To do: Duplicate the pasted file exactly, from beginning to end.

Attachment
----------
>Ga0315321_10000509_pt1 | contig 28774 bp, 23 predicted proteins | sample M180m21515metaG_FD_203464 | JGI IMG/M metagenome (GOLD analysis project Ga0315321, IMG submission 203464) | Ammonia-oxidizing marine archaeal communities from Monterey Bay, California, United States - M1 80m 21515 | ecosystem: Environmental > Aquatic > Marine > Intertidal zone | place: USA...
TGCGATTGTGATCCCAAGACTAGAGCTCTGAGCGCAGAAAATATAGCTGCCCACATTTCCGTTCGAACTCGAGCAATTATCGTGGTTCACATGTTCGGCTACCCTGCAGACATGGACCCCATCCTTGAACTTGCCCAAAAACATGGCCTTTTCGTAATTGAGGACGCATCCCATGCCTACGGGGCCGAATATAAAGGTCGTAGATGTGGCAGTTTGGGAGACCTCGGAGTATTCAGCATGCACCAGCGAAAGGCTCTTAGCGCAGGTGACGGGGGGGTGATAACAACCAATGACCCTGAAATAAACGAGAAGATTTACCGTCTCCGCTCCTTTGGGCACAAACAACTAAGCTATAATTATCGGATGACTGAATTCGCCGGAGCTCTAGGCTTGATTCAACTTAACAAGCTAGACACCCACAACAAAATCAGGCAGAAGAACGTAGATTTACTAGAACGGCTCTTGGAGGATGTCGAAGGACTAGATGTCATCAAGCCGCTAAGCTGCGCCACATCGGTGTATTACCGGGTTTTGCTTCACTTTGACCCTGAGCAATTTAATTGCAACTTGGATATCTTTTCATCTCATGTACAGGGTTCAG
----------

>Ga0315321_10000509_pt1 | contig 28774 bp, 23 predicted proteins | sample M180m21515metaG_FD_203464 | JGI IMG/M metagenome (GOLD analysis project Ga0315321, IMG submission 203464) | Ammonia-oxidizing marine archaeal communities from Monterey Bay, California, United States - M1 80m 21515 | ecosystem: Environmental > Aquatic > Marine > Intertidal zone | place: USA...
TGCGATTGTGATCCCAAGACTAGAGCTCTGAGCGCAGAAAATATAGCTGCCCACATTTCCGTTCGAACTCGAGCAATTATCGTGGTTCACATGTTCGGCTACCCTGCAGACATGGACCCCATCCTTGAACTTGCCCAAAAACATGGCCTTTTCGTAATTGAGGACGCATCCCATGCCTACGGGGCCGAATATAAAGGTCGTAGATGTGGCAGTTTGGGAGACCTCGGAGTATTCAGCATGCACCAGCGAAAGGCTCTTAGCGCAGGTGACGGGGGGGTGATAACAACCAATGACCCTGAAATAAACGAGAAGATTTACCGTCTCCGCTCCTTTGGGCACAAACAACTAAGCTATAATTATCGGATGACTGAATTCGCCGGAGCTCTAGGCTTGATTCAACTTAACAAGCTAGACACCCACAACAAAATCAGGCAGAAGAACGTAGATTTACTAGAACGGCTCTTGGAGGATGTCGAAGGACTAGATGTCATCAAGCCGCTAAGCTGCGCCACATCGGTGTATTACCGGGTTTTGCTTCACTTTGACCCTGAGCAATTTAATTGCAACTTGGATATCTTTTCATCTCATGTACAGGGTTCAG